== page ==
the film rest in the love story recorded almost entirely on the ever-yearning

expressions of the romantic heroine, a Juliet whose Romeo is seen mostly from

afar. There is a metaphysical gravity, nonetheless, to the demonstration that

the young grow old and die-in this instance, after a life well-lived and

dedicated, at the end as in the beginning, to the common good. Still, Zhang

Ziyi is a knockout, though I doubt she will ever be capable of Gong Li’s

stoical complexity.

He Pays but She Rules

Wayne Wang’s The

Center of the World , from a screenplay by Ellen Benjamin Wong, based on a

story by Mr. Wang, Miranda July, Paul Auster and Siri Hustvedt, belongs to a

subgenre of the soft-core sex film in which the male calls all the shots and

the female is either willingly or unwillingly subjugated. Mr. Wang and his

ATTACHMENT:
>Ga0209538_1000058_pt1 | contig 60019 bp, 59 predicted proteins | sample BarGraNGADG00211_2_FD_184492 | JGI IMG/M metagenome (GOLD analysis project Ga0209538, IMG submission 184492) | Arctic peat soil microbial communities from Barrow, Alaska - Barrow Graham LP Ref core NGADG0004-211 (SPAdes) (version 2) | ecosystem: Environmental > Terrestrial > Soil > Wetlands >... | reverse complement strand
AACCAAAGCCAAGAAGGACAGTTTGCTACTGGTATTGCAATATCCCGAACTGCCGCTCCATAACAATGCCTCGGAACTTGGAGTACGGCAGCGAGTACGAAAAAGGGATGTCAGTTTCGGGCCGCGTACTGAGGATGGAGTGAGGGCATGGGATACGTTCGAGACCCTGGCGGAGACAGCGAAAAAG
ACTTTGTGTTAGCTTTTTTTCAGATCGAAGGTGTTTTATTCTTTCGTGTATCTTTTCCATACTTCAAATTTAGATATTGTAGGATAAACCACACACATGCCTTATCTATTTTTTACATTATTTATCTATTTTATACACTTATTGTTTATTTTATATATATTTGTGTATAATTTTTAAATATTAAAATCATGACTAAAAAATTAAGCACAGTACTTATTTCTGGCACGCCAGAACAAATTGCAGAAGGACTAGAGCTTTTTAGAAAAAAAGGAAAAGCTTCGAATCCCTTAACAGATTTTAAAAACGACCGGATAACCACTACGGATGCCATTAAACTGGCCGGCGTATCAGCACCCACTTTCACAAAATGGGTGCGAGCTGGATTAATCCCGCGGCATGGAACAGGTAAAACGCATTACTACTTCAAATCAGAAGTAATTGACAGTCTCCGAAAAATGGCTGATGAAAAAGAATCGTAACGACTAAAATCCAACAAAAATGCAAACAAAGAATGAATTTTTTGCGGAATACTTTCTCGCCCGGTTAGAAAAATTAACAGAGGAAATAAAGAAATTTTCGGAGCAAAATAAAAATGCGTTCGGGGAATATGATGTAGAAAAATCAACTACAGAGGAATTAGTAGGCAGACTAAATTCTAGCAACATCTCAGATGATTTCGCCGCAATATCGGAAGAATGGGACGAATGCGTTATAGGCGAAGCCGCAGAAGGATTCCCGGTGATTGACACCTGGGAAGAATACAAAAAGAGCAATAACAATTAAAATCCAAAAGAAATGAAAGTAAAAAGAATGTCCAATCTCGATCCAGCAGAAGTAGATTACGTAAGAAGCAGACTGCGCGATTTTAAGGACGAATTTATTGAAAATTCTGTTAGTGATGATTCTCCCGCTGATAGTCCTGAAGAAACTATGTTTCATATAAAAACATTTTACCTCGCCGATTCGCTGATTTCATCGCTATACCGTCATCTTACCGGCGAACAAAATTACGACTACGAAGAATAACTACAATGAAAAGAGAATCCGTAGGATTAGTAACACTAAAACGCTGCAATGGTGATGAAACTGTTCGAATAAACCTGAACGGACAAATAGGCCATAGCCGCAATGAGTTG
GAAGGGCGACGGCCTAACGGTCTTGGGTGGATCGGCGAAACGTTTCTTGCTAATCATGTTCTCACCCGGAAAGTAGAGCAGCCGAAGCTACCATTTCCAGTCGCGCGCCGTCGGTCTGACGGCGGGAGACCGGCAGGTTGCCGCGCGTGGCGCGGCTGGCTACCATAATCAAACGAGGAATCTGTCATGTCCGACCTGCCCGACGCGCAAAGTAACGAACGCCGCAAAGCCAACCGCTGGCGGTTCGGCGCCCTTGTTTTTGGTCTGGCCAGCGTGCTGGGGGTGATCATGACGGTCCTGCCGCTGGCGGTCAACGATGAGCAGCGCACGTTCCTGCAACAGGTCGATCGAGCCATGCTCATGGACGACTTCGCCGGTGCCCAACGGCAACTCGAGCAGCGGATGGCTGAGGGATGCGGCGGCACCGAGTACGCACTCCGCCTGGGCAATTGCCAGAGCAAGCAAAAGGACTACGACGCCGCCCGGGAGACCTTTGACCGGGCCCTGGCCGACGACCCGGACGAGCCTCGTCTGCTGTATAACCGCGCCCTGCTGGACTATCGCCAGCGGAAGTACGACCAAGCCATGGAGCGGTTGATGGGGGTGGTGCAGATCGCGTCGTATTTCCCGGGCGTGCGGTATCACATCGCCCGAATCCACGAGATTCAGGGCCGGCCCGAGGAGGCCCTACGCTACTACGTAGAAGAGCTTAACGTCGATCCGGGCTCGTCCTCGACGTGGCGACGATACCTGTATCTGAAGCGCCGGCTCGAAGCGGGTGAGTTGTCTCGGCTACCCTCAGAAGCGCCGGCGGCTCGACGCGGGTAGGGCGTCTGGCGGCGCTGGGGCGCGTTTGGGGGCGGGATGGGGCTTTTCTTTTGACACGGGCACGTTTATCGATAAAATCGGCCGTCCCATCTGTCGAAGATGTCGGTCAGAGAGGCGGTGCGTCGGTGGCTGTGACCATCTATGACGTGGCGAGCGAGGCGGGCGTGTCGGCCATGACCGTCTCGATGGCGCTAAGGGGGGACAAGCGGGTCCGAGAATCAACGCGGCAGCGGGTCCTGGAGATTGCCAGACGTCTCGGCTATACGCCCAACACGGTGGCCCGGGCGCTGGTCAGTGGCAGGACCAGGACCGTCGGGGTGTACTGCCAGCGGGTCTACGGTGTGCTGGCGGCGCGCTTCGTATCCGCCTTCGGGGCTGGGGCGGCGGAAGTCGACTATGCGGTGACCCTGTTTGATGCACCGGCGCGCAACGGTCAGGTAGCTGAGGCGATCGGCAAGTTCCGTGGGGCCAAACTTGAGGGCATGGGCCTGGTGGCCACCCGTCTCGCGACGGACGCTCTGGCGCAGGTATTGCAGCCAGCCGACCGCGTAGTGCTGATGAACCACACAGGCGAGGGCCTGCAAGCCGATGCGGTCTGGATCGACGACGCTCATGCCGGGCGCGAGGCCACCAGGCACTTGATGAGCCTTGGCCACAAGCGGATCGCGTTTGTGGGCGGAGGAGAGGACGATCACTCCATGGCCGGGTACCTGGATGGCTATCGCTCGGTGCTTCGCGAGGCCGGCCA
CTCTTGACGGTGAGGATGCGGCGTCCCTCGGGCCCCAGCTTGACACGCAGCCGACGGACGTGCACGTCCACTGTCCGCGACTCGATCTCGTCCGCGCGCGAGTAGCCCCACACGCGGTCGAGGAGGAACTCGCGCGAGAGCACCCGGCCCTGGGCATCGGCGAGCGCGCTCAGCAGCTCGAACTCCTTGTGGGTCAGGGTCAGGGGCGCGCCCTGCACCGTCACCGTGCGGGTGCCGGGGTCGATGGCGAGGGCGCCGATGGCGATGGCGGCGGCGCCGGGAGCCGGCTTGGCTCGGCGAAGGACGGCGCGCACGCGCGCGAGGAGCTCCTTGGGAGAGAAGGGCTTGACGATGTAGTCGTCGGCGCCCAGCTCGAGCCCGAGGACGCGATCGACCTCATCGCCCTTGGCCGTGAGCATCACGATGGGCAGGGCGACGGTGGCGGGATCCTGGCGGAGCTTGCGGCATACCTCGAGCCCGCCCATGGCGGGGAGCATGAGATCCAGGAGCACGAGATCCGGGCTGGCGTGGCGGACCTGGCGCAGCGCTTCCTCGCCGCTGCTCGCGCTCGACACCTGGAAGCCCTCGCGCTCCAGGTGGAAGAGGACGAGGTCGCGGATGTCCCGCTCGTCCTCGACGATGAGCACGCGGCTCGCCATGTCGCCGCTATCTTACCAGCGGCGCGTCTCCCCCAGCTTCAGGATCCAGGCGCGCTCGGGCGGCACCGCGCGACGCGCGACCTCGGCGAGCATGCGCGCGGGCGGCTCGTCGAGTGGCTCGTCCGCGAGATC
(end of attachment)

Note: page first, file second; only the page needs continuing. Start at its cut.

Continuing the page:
several writing collaborators have pulled a major switch here by resisting the

sentimental temptation to redeem and purify a prostitute and her long-term john

in the happy and profitable manner of Garry Marshall’s Pretty Woman (1990), with Julia Roberts as a Cinderella from the

gutter and Richard Gere as the Prince from the executive suite. The Center of the World is something

else again, though it begins in the traditional way with Peter Sarsgaard’s

Richard Longman, a well-heeled computer whiz, picking up Molly Parker’s

Florence, a nightclub stripper, and offering her a week’s well-paid “vacation”

in a plush Vegas hotel. She imposes peculiarly restrictive ground rules:

separate rooms, no penetration and no kissing on the lips. Richard readily

agrees, and Florence embarks on a tantalizing program of intermediate


From the outset, Richard is a less interesting character

than Florence: He spends his spare time obsessively playing video games that

reflect his more boring, cut-throat business activities, which have made him

financially successful but have left him emotionally immature. Florence does